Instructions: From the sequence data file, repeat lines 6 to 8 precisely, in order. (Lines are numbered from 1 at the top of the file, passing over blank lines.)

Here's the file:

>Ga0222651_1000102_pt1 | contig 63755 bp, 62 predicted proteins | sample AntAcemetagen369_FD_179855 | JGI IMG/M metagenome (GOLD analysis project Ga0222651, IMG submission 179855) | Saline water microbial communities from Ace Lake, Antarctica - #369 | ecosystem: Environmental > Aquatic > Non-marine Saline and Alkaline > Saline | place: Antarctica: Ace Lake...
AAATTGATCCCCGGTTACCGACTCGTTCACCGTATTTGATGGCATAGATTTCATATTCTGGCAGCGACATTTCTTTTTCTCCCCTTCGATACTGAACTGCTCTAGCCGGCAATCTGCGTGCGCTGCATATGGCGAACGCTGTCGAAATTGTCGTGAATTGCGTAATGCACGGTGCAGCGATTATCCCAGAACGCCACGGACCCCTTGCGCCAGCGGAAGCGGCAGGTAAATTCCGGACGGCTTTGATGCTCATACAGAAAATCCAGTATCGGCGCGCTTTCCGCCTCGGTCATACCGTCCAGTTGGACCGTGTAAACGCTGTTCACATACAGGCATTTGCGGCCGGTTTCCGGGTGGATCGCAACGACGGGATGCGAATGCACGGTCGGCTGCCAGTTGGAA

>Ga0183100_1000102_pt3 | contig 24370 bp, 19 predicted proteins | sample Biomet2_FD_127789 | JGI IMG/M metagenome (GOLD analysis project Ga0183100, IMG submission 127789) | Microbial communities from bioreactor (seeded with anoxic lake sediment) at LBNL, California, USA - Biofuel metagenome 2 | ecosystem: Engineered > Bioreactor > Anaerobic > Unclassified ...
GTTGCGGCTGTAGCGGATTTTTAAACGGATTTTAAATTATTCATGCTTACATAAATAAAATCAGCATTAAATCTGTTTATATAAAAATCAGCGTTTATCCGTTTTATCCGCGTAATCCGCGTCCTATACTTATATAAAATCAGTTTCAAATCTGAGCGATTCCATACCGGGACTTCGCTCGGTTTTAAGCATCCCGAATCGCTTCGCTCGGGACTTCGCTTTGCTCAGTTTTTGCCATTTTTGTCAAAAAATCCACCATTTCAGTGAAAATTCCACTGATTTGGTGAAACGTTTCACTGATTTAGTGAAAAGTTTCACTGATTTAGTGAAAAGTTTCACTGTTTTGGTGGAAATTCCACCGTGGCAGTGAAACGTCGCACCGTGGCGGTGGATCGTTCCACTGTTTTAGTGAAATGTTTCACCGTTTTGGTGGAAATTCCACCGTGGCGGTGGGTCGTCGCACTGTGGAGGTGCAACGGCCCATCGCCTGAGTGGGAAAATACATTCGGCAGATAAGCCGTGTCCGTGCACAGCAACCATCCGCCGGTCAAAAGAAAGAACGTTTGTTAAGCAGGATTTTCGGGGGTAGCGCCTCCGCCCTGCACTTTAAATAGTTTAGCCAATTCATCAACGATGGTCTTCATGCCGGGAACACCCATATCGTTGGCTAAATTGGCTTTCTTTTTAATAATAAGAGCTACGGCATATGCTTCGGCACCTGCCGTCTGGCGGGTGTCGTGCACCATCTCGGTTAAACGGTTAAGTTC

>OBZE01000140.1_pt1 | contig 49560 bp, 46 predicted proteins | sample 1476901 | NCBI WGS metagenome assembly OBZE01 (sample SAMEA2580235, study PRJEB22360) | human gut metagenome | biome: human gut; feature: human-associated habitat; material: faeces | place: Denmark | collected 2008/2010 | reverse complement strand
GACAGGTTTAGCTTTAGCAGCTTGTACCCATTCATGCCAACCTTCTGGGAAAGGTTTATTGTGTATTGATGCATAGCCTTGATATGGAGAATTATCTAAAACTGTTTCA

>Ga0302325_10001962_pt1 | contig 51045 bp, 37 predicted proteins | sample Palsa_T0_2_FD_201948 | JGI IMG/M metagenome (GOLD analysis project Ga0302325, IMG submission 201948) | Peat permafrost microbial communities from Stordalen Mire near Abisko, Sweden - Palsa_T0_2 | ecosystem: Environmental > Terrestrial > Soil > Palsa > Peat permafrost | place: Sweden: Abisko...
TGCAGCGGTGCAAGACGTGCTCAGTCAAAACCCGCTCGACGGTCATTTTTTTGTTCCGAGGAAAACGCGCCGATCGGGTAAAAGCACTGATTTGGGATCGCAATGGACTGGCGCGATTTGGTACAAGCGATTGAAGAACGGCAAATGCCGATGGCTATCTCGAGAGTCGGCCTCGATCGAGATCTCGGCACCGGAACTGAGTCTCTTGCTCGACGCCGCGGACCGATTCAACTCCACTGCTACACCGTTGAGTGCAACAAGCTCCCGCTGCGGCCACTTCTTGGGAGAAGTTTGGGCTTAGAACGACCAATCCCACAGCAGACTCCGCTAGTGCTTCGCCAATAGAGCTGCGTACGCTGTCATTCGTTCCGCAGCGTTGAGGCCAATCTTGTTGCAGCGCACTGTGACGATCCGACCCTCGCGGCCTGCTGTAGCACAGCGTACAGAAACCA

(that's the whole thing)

GACAGGTTTAGCTTTAGCAGCTTGTACCCATTCATGCCAACCTTCTGGGAAAGGTTTATTGTGTATTGATGCATAGCCTTGATATGGAGAATTATCTAAAACTGTTTCA

>Ga0302325_10001962_pt1 | contig 51045 bp, 37 predicted proteins | sample Palsa_T0_2_FD_201948 | JGI IMG/M metagenome (GOLD analysis project Ga0302325, IMG submission 201948) | Peat permafrost microbial communities from Stordalen Mire near Abisko, Sweden - Palsa_T0_2 | ecosystem: Environmental > Terrestrial > Soil > Palsa > Peat permafrost | place: Sweden: Abisko...
TGCAGCGGTGCAAGACGTGCTCAGTCAAAACCCGCTCGACGGTCATTTTTTTGTTCCGAGGAAAACGCGCCGATCGGGTAAAAGCACTGATTTGGGATCGCAATGGACTGGCGCGATTTGGTACAAGCGATTGAAGAACGGCAAATGCCGATGGCTATCTCGAGAGTCGGCCTCGATCGAGATCTCGGCACCGGAACTGAGTCTCTTGCTCGACGCCGCGGACCGATTCAACTCCACTGCTACACCGTTGAGTGCAACAAGCTCCCGCTGCGGCCACTTCTTGGGAGAAGTTTGGGCTTAGAACGACCAATCCCACAGCAGACTCCGCTAGTGCTTCGCCAATAGAGCTGCGTACGCTGTCATTCGTTCCGCAGCGTTGAGGCCAATCTTGTTGCAGCGCACTGTGACGATCCGACCCTCGCGGCCTGCTGTAGCACAGCGTACAGAAACCA